Literature has been central to the formation of collective identities across cultures, nations, and historical epochs. Though literary works are anchored in a particular time and place, many of them are read widely in other times and other places and by cultures to which they would seem not to belong. The Literature and Creative Writing major at NYUAD is uniquely organized around problems presented by translation, adaption, and circulation. Unlike many college literary curricula that restrict majors to the study of works in a single language or from a specific national tradition, this major aims to engage students in critical conversations that cut across fields and in doing so help to rethink the very foundations of literary studies.

The Literature and Creative Writing major fosters students’ skills as interpreters of literature and as analysts of culture, history, and politics. Creative writing seminars — open to the entire NYUAD student body — include instruction in poetry, fiction, non-fiction, literary journalism, and writing for stage and screen.

Though most course materials are written in or translated into English, they are drawn from an array of cultural traditions. Students with fluency in other languages are encouraged to read assigned texts in the original. All majors take at least one course in creative writing; In advanced coursework, students may pursue a specialization in either literary studies or creative writing, culminating in a Capstone thesis or creative project.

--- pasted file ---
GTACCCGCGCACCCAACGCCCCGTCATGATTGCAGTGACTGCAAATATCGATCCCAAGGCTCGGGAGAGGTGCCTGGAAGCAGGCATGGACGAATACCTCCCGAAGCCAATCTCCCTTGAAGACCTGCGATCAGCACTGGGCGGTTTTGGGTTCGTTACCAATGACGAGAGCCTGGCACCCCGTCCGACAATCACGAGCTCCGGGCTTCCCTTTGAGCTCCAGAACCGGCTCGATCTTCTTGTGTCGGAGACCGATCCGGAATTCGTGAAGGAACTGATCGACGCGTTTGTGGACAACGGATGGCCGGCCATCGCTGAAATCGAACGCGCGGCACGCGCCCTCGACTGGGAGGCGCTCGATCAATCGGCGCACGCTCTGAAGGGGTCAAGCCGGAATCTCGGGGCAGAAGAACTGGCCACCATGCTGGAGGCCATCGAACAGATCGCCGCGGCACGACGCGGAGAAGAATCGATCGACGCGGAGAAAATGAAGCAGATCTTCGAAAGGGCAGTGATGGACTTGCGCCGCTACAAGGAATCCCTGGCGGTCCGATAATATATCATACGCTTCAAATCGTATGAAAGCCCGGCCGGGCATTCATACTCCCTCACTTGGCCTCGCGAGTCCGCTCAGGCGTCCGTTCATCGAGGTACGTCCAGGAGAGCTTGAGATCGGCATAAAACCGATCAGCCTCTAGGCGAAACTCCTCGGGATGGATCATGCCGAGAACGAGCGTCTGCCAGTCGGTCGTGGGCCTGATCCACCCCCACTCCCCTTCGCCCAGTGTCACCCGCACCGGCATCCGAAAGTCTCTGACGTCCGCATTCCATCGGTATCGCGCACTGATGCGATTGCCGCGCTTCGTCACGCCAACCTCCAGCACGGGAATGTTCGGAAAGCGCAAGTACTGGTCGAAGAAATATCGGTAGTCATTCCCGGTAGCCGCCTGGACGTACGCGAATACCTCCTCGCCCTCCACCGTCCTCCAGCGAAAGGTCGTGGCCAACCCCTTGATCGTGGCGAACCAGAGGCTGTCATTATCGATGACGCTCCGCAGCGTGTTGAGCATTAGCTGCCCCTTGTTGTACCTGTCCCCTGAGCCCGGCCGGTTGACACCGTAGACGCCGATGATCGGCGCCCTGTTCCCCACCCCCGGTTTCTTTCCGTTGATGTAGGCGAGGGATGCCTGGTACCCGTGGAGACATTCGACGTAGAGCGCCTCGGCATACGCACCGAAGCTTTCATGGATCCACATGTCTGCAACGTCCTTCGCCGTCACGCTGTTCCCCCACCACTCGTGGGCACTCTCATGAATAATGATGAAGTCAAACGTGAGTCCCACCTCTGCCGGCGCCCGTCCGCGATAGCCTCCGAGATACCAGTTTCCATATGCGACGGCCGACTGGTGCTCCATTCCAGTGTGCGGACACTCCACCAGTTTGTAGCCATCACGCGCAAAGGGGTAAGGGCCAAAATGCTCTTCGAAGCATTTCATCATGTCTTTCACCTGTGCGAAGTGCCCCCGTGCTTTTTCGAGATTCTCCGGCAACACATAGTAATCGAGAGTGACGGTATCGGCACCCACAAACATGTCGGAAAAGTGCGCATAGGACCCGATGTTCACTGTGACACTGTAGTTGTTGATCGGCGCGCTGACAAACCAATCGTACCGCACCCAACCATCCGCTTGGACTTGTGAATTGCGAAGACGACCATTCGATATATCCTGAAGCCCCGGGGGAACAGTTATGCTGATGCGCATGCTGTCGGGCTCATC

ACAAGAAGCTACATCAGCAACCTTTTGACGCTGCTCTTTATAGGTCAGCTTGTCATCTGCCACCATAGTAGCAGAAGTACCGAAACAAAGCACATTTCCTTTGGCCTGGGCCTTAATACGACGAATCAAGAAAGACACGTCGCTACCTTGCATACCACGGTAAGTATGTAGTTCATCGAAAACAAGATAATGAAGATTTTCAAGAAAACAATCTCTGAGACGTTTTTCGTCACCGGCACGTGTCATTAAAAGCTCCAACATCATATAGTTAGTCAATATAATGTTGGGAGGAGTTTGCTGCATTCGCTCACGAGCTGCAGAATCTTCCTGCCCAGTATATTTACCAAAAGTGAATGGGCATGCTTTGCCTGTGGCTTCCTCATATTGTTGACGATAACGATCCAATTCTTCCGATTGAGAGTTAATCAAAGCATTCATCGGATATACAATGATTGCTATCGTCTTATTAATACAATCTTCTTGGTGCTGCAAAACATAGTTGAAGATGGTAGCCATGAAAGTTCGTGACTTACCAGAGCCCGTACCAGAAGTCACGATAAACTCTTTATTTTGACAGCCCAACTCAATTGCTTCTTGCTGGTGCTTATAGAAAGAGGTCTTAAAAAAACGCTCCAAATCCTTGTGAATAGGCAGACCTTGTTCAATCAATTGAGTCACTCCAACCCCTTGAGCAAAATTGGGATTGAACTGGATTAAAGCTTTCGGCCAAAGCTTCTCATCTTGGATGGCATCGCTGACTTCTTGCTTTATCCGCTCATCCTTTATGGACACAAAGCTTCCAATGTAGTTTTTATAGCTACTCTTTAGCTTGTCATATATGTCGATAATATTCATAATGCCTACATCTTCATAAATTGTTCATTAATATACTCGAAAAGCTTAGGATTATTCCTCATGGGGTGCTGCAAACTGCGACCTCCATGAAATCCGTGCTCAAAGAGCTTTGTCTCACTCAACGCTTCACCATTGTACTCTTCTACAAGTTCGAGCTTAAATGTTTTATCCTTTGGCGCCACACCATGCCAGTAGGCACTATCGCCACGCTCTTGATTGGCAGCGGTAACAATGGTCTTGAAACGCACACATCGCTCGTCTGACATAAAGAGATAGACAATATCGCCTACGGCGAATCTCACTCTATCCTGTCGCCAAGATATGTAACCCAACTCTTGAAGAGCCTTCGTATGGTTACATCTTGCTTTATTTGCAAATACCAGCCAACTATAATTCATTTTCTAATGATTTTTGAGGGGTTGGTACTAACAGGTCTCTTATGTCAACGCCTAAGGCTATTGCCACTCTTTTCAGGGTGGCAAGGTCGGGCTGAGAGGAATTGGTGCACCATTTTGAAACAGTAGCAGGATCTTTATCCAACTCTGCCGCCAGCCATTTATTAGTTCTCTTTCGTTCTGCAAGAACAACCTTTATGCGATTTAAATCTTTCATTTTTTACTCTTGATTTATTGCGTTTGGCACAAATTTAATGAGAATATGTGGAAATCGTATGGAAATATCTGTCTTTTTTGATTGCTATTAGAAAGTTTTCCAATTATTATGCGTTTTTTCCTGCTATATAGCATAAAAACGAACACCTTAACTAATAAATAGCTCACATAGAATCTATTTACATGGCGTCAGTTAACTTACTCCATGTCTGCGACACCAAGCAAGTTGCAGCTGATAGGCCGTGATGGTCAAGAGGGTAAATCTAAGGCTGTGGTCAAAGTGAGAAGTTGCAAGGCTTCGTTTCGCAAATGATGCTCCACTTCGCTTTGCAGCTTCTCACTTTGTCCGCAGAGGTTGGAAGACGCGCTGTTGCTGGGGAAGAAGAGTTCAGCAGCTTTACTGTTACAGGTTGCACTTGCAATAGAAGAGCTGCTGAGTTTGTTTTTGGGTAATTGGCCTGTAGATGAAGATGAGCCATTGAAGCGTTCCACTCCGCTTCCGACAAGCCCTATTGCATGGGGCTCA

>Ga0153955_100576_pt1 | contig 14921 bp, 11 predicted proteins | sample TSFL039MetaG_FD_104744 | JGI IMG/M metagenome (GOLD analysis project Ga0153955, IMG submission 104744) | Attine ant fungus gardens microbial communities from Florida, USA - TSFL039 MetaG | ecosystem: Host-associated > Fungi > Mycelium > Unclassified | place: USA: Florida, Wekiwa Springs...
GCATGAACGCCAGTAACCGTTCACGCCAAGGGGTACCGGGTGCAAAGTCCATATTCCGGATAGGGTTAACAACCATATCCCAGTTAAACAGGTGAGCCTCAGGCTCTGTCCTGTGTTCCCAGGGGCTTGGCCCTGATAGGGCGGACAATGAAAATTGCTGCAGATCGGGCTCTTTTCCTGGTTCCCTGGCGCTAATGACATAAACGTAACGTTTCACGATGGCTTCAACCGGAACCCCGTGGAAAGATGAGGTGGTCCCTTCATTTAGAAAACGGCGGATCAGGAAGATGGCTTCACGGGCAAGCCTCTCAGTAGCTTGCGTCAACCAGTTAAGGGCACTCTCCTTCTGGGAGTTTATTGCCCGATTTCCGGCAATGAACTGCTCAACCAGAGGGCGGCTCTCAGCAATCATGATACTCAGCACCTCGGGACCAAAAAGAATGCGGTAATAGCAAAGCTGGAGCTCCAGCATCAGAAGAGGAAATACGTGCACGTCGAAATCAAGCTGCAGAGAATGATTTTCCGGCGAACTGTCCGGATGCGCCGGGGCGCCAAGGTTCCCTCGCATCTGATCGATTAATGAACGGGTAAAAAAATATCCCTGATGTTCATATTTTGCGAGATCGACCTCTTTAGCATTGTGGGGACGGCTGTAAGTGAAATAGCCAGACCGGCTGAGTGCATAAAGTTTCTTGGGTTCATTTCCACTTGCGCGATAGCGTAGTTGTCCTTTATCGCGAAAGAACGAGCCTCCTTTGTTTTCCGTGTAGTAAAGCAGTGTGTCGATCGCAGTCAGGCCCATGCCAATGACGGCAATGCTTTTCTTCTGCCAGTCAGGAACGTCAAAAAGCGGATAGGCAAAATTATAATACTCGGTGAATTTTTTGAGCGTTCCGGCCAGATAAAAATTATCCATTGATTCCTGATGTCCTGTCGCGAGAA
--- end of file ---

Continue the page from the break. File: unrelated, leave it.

Major in Literature

A major in Literature and Creative Writing prepares students for careers that require critical thinking, forceful and lucid writing, and the ability to undertake discerning research, to read deeply and creatively, and to be receptive to the perspectives of others. The major might lead to graduate school in literature but could just as readily form a strong foundation for work in journalism, publishing, international relations, law, public policy, or media.

Students pursue one of two tracks:

  • Literary Scholarship;
  • Creative Writing.

Regardless of which track they pursue, all majors take the following six courses: Literary Interpretation, Foundations of Literature I and II, Introduction to Creative Writing, and Capstone Project (2 semesters).

Literary Scholarship Track

 12 courses, distributed as follows:

  • 5 Required Courses : Literary Interpretation, Foundations of Literature I: Epic and Drama, Foundations of Literature II: Lyric Poetry and the Novel, Intoduction to Creative Writing, Problems and Methods of Literary Studies
  • 5 Electives in Literature: at least one must be pre-modern; one may be a Creative Writing elective
  • 2 Capstone: Seminar and Project

Creative Writing Track

 12, distributed as follows:

  • 4 Required Courses : Literary Interpretation, Foundations of Literature I: Epic and Drama, Foundations of Literature II: Lyric Poetry and the Novel, Introduction to Creative Writing
  • 3 Electives in Creative Writing
  • 3 Electives in Literature (at least one must be pre-modern)
  • 2 Capstone: Seminar and Project